Philanthropy is now accessible to anyone of any age, of any financial resources, in any geographic location.
As reported here last week, the US State Department has released its 2013 “Trafficking In Persons” or Tip Report. In it, China has been reduced to a Tier 3 ranking, the lowest ranking a nation can receive. That means the nation is doing little or nothing to comply with international laws regarding the trafficking of persons.
According to the Population Research Institute, the State Department acknowledges that China’s one-child policy (which is directly linked to gendercide) has heavily influenced that nation’s sex trafficking:
The State Department acknowledged the one-child policy as the ‘key source of demand’ for sex-trafficking and forced prostitution within the country, but remained silent regarding the abolition of the harmful policy in its list of policy recommendations for China.
The one-child policy came into effect in 1979 in an attempt to stabilize the country’s population. Now, a generation later, the policy has caused sex-selective abortion and infanticide within the country on a gargantuan scale. Due to the policy, there are currently 37,000,000 more males than females in China– that’s about the entire population of California.
The one-child policy created the shortage of females which currently fuels the demand for prostitution and sex-trafficking within China.
The State Department has chosen not to pressure China regarding its one-child policy; instead, the Obama administration is considering sanctions against China, but no recommendations have yet been made.
Americans Are Giving More Money to Almost All Charities—Except Churches
Melissa Steffan, Christianity Today
Giving USA finds ‘significant shift’ in charitable giving post-recession.
How America Lost Its Way
Niall Ferguson, Wall Street Journal
Not everyone is an entrepreneur. Still, everyone should try—if only once—to start a business. After all, it is small and medium enterprises that are the key to job creation.
The Connection Between Flourishing and Economic Freedom
Anne Bradley, Institute for Faith, Work, and Economics
Here are some diverse characteristics that can indicate flourishing, and that can be measured among individuals and nations . . .
Kenya’s Vice President speaks to African churches on the challenge of poverty
Andrew Ssenyonga and Cynthia Aber, NewVision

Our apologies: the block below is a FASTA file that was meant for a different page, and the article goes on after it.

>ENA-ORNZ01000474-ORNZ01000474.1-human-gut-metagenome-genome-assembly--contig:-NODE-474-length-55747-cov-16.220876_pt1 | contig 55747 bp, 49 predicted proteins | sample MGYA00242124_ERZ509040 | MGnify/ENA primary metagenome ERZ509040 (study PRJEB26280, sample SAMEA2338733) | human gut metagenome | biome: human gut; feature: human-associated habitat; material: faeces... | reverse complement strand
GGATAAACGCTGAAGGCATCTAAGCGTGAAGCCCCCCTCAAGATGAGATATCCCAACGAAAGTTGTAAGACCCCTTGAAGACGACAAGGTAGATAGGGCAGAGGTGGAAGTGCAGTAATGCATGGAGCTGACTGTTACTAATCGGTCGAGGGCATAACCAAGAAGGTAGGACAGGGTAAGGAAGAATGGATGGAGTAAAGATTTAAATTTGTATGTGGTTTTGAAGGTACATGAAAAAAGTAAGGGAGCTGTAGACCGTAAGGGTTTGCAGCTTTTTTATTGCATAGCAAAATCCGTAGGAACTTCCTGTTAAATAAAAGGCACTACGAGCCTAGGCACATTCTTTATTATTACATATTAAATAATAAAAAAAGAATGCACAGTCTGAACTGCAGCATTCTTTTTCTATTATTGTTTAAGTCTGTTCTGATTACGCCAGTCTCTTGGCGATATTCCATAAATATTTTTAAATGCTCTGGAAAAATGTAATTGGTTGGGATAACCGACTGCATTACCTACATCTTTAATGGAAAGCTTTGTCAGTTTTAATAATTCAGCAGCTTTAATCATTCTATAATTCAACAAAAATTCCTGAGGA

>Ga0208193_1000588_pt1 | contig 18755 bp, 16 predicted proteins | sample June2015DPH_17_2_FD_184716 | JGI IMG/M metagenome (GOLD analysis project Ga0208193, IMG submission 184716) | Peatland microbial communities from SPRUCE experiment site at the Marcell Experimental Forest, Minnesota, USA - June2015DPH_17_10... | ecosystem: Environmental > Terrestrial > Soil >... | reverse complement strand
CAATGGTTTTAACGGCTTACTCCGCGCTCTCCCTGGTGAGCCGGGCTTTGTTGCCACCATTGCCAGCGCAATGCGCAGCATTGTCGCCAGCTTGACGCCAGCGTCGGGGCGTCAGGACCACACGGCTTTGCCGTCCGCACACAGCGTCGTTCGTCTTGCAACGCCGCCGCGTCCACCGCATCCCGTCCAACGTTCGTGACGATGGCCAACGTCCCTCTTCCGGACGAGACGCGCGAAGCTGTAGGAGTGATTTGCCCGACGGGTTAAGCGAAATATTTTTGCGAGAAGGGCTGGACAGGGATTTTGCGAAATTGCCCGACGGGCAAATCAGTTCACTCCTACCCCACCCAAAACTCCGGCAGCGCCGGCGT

Vice President Kiwanuka Ssekandi has told African churches to work with governments to ensure socio-economic transformation of Africa by placing emphasis on integration and unity of African people.
We’re still working on finishing production on the audio and video captured last week at Acton University 2013. Here’s William McGurn, Editorial Page Editor at the New York Post and former speechwriter for President George W. Bush, addressing Acton U participants last Thursday night:
If the PowerBlog has a favorite atheist libertarian economist, it’s probably George Mason professor Don Boudreaux. Although he isn’t a believer, he sometimes stumbles upon what I would consider to be Christian insights. Consider, for instance, his take on the term “natural resources”:
In nearly all contexts, words and phrases inevitably convey not only information (such as, as Deirdre would say, “telephone numbers”), but also ideas – notions – interpretations – perspectives – biases – prejudices – spins -approval or disapproval – informal theories – attitudes and judgments – unconscious conclusions. And much of all this that is conveyed by our words and phrases goes unnoticed. This fact is neither good nor bad; it’s simply part of the human condition.
Take the term “natural resources” … This phrase suggests that some things of value to human beings occur naturally – without any human effort or creativity. But that suggestion is wrong. Nothing is naturally a resource; nature alone invests nothing with resourcefulness; ultimately, resources – all resources – are created by human beings. Nature creates raw materials, but never creates resources. Raw materials and human artifacts are made into resources only if, and only when, and only insofar as, human creativity figures out a way (or ways) to employ those materials and artifacts in ways that satisfy genuine human desires.
The point, here, is that the term “natural resources” can be misleading about the role of nature in creating human bounty. Nature exists, to be sure; but human bounty is created by human creativity; nature in matters economic is not the prime mover. Nature’s role in determining who is and who isn’t materially wealthy is much smaller than we are sometimes led to believe when focusing on “natural resources.”
Here’s why I think this is a biblical insight.
Last Friday at Acton University, Fr. Gregory Jensen gave an engaging lecture on the dual subject of asceticism and consumerism. The “East Meets West” part might not be what many would expect. Rather than contrast a consumerist West with an ascetic East, Fr. Gregory insists that both consumerism and asceticism transcend cultures and traditions. Inasmuch as all people take part in consumption, an ascetic answer to the challenge of consumerism is (or ought to be) where East meets West. The audio of Fr. Gregory’s lecture will be available on Ancient Faith Radio in the near future, but as a teaser I would like to explore some of the themes briefly here. (more…)